Here's some welcome news you may not have heard: The
percentage of U.S. workers in unions actually increased last year. It was the
first increase in more than 30 years, and could very well mark the beginning of
a steady reversal of what has been a steady decline.
That's good news for all of us, since widespread
unionization is one of the essentials for a truly healthy middle class and thus
a truly healthy economy.
The news is from a report by the Bureau of Labor
Statistics showing that unionized workers made up 12.1 percent of the workforce
in 2007, up from 12 percent in 2006. It may sound meaningless, but that
increase of one-tenth of one percent means that overall union membership grew
by 311,000 to 15.7 million -- the highest total in many years.
The increase, mind you, comes at a time when workers and
unions are under great and growing pressure from employers and the virulently
anti-labor Bush administration and its Republican allies. They also face a
continued slowing of job growth and increase in unemployment, as many jobs move
abroad, especially those in the once heavily unionized manufacturing
What's more, real wages continue to drop, and though
employer profits continue to rise, the share of national income going to the
workers' wages and benefits has sunk lower than it has been in four decades.
Given those circumstances, it's remarkable that unions
have grown at all - but hardly remarkable that many workers seek unionization
as virtually the only way to improve their deteriorating conditions.
Neither is it remarkable, however, that employers and the
Bush administration and its allies have done their best to thwart the workers -
to the point that, as recent studies show, more than half of those who want to
join or form unions have been unable to do so. That includes at least 60
million workers whose fear of illegal employer reprisal keeps them from even
trying . Their fear is real: Every year more than 60,000 workers who do try are
punished, half of them fired.
The recent union growth stems largely from new organizing
efforts by the AFL-CIO and the Service Employees, Teamsters and five other key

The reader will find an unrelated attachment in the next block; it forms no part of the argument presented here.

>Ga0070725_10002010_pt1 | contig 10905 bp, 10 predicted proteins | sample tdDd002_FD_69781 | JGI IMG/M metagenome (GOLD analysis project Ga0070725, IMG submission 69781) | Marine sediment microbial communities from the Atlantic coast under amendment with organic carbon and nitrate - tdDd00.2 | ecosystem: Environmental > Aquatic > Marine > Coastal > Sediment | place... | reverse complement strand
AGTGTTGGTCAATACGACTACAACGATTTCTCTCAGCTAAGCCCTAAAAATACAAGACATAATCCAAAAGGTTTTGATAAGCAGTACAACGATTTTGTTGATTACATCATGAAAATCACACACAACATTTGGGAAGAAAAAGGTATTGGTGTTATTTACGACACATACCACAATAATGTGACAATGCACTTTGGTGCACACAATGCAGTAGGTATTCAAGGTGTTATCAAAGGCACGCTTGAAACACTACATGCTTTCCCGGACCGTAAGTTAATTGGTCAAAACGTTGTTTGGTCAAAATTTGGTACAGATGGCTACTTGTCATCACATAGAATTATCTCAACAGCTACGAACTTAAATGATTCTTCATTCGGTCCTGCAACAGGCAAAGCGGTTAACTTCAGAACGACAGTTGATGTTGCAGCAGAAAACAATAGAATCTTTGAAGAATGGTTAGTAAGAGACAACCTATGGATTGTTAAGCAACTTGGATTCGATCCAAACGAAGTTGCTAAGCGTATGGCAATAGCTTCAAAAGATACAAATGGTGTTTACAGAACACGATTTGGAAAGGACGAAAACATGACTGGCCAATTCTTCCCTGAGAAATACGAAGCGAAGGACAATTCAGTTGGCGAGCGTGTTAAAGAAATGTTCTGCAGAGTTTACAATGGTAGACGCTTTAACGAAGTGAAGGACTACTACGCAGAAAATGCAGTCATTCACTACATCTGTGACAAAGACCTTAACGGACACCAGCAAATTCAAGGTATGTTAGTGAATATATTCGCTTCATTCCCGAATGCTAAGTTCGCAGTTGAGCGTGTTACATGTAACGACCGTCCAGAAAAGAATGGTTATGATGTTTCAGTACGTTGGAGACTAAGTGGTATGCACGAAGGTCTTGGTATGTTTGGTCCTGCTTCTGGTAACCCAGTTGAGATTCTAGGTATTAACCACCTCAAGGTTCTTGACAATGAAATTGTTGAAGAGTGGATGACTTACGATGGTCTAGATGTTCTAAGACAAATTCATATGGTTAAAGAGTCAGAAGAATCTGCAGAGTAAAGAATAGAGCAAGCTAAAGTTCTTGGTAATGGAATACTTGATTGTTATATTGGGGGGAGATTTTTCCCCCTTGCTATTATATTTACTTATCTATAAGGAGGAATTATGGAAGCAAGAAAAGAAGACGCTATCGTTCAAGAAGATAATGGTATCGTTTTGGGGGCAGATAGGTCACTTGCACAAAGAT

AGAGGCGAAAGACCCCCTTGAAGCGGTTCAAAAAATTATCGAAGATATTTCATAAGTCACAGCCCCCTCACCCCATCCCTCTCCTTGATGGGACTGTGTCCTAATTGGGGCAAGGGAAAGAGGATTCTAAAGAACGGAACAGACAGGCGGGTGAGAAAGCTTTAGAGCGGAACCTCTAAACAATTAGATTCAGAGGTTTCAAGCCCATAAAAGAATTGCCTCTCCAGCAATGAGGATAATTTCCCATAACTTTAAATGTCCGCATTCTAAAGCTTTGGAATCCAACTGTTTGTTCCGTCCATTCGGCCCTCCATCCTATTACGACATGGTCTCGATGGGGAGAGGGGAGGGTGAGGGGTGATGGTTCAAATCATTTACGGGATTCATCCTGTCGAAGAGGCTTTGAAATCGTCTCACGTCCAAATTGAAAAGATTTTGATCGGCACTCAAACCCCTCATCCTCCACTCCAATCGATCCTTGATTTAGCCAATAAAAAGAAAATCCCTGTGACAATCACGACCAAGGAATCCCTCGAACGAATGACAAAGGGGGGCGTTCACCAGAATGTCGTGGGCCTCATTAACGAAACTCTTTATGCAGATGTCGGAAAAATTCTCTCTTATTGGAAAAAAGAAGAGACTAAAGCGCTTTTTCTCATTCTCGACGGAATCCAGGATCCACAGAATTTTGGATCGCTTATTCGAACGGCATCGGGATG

unions that left the AFL-CIO three years ago to form a rival Change to Win
federation. But it will take more than those efforts to bring union membership
to all of the millions who want it - and need it.
It will require a thorough revamping of the National
Labor Relations Act (NLRA) that's supposed to guarantee U.S. workers the
unfettered right of unionization -- plus the election of a Democratic president
to fairly enforce the law, as Democratic office seekers generally have promised
The NLRA has grown so feeble and is so poorly enforced
that employers have been able to routinely intimidate union adherents.
They commonly use such tactics as ordering supervisors to
spy on union organizers and to threaten pro-union workers with firing, demotion
or other penalties. They order workers to attend meetings at which employers
rail against unions and falsely claim that unionization will force workers to
pay exorbitant dues and lead to pay cuts and layoffs or even force the
employers out of business. They hire high-priced "union avoidance"
consultants to help them with their dirty work.
Employers have little reason to fear government action.
The penalties for violations are slight, at most small fines or small back-pay
settlements for workers who are wrongly fired. Workers, at any rate, fear
complaining about violations because it usually takes months - if not years -
for the government to act, and they meanwhile risk being fired or otherwise
In nearly a third of the relatively rare instances in
which workers are able to vote for union representation in the elections
currently required by the NLRA, the employers refuse to agree to a contract
with the winning union. Workers who strike to try to force them to reach an
agreement or otherwise follow the law may be permanently replaced.
The essential revamping of the NLRA would be carried out
by a bill that's long been pending in Congress - the Employee Free Choice Act. It
would subject employers to stiffer fines, swiftly imposed, and make further
revisions aimed at returning the Labor Relations Act to its stated purpose of
The key to that is a provision that would automatically
grant union recognition on the showing of union membership cards by a majority
of an employer's workers, rather than holding an election. The law was like
that originally, with no lengthy election campaigns and thus much less
opportunity for employers to intimidate workers.
Under another provision, employers who stalled in
negotiations on a contract with workers who choose unionization would have the
terms determined in mediation or dictated by an arbitrator.
The new numbers showing an increase in union membership
are heartening. But the law must be reformed if U.S. workers are to finally be
guaranteed the vital right of unionization.
Copyright (c) 2008 Dick Meister